Foreman, chief executive officer of the THA and counsel for the Maryland THA, was involved in the 1985 launch of the Maryland Jockey Injury Compensation Fund, which provides workers' compensation insurance.Foreman outlined a scenario that also played out in New Jersey, and ultimately may be used in other racing states. Because jockeys are considered independent contractors under Maryland law, a mechanism was necessary to create an employer-employee relationship.All licensed owners and trainers are members of the fund, which serves as the jockeys' employer. The annual assessment to owners and trainers is $200, but it could increase a bit because of a declining number of licensees in Maryland, Foreman said."Not only does it work, it's relatively inexpensive," Foreman said. "It solves the problem that's going in Kentucky and other states."Maryland is one of five states--California, Idaho, New Jersey, and New York are the others--that offer workers' compensation insurance for jockeys. In most racing states, up to $100,000 in medical expenses are covered.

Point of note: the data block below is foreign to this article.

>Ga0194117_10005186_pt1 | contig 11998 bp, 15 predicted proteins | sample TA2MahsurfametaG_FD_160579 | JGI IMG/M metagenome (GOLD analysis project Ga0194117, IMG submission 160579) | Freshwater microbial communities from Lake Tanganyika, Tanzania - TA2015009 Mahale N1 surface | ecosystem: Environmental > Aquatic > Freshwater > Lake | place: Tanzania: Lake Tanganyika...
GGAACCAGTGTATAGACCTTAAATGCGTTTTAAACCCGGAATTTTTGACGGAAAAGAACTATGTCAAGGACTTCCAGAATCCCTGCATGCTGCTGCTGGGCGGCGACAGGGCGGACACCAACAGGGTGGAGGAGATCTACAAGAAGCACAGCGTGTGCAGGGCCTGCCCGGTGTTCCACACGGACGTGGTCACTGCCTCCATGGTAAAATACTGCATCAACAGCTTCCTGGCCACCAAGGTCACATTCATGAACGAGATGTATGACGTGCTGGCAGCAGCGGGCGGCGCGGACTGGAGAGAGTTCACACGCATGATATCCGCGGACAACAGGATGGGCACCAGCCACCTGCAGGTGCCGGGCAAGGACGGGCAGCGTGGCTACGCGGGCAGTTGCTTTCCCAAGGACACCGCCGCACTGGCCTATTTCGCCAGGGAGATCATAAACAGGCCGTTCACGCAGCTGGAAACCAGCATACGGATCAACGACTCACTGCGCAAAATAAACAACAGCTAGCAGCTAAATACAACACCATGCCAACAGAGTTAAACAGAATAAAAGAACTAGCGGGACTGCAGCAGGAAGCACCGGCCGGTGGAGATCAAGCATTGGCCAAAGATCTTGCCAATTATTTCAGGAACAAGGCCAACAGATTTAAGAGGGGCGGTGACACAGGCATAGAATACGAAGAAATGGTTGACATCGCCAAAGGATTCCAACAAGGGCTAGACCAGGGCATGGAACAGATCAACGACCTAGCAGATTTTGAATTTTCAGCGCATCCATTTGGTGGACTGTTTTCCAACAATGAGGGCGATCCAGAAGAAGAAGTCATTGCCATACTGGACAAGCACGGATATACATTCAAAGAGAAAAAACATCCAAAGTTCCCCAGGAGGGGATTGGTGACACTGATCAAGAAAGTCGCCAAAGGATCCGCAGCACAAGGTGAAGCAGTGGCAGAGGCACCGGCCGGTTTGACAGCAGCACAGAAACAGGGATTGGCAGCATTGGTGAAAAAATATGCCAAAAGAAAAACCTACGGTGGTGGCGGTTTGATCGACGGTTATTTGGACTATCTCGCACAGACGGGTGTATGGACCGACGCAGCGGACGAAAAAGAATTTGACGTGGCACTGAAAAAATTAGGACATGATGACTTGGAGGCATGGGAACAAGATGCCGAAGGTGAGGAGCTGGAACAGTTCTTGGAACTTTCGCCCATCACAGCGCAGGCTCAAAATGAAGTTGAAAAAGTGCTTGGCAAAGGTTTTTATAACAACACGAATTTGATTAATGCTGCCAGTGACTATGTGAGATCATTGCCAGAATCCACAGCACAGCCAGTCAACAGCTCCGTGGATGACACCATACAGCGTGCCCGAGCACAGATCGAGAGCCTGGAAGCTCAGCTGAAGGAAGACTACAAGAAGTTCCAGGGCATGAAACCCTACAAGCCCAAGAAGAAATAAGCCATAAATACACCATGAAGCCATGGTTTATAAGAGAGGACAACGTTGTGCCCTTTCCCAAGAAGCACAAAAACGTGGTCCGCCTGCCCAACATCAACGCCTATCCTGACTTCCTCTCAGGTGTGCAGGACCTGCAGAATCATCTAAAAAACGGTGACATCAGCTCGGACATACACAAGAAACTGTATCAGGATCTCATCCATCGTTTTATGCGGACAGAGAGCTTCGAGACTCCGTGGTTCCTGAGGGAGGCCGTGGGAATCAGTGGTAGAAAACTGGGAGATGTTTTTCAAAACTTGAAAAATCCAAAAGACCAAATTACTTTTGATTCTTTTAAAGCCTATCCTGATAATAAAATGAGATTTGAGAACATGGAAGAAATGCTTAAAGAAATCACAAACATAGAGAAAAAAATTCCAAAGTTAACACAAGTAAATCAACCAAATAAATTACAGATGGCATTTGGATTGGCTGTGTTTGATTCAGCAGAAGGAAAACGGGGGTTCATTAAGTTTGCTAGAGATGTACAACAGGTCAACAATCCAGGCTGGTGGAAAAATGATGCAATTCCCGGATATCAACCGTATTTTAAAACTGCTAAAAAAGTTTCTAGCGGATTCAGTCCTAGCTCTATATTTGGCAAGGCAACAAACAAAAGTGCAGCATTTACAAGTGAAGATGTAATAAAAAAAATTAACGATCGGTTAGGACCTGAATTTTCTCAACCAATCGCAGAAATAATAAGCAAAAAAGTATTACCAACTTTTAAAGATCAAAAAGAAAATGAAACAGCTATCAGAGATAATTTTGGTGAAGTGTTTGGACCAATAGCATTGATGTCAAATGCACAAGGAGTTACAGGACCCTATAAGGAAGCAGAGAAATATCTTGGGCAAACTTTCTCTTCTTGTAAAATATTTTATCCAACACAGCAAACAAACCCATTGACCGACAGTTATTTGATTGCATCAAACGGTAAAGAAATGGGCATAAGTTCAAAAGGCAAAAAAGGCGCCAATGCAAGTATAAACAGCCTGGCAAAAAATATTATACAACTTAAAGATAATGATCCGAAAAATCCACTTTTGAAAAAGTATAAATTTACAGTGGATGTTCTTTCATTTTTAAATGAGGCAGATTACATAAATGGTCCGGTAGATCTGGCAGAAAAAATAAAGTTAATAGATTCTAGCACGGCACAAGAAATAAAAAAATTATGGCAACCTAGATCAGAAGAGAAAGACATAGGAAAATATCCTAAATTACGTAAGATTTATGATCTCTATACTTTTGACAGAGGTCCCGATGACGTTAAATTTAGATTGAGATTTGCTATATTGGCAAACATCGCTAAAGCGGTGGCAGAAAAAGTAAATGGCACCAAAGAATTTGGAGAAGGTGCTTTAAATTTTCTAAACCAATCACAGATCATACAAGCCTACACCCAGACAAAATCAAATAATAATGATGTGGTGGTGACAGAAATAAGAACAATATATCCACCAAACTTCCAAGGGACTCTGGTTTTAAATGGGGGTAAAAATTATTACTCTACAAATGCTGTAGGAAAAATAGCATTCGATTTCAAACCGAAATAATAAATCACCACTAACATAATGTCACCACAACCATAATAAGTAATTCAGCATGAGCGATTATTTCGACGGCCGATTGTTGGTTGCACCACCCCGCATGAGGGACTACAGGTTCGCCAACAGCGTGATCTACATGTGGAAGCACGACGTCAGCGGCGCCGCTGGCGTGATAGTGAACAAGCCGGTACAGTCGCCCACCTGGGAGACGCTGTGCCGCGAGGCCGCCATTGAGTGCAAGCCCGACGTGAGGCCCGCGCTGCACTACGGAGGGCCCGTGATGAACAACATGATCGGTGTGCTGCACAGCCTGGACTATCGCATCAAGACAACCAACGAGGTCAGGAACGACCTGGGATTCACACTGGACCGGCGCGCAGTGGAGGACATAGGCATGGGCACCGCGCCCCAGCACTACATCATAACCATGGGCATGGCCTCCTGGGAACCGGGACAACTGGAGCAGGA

The National Thoroughbred Racing Association working group on insurance, members of which were named Nov. 16, will hold its first meeting Nov. 22.The Jockeys' Medical Insurance Panel will review current issues involving jockeys and their medical coverage in racing jurisdictions. The panel's purpose is to bring relevant parties together to conduct a systematic review of the facts and practices relating to jockeys' insurance coverage, according to a release. "Our members--representing racetracks, owners, breeders, and other horsemen--have asked us to look into this issue," NTRA commissioner D.G. Van Clief Jr. said. "It's a national issue deserving of a national solution that can only come about through input and involvement by all of the parties involved."The working group has retained the services of Anthony Byergo, an employment law expert for the St. Louis, Mo.-based law firm Armstrong Teasdale.Keith Chamblin, senior vice president of marketing and industry relations for the NTRA, will chair the working group. Details were to be announced Nov. 15, but the NTRA was awaiting a response from the Jockeys' Guild as to its participation.Terry Meyocks, special assistant to Van Clief, was to serve as chairman, but the former president of the New York Racing Association has a daughter who is married to New York-based jockey Javier Castellano. He believed it could be seen as a conflict of interest.Here are the members of the insurance working group:Don Amos (Magna Entertainment Corp.), Greg Avioli (NTRA), Jerry Bailey (jockey), Vicki Baumgardner (Churchill Downs Inc.), Paul Bowlinger (North American Pari-Mutuel Regulators Association), Donna Brothers (retired jockey), Susan Bunning (Kentucky Horsemen's Benevolent and Protective Association), Chamblin, Drew Couto (Thoroughbred Owners of California), Pat Day (jockey), Bob Elliston (Turfway Park), Alan Foreman (Thoroughbred Horsemen's Association), Randy Fozzard (Turf Paradise), Jim Gallagher (Kentucky Horse Racing Authority), Darrell Haire (Jockeys' Guild), Corey Johnsen (Lone Star Park), Jack Knowlton (owner), Dick Mandella (trainer), Dan Metzger (Thoroughbred Owners and Breeders Association), Meyocks, Linda Mills (Florida HBPA), John Milward (Palmer & Cay), Eddie Plesa Jr. (trainer), Lonny Powell (Association of Racing Commissioners International), John Roark (National HBPA), Chris Scherf (Thoroughbred Racing Associations), Steve Sexton (Churchill Downs), David Switzer (Kentucky Thoroughbred Association), John Unick (Maroevich, O'Shea and Coghlan), Van Clief, Rick Violette (New York Thoroughbred Horsemen's Association), and John Ward (trainer).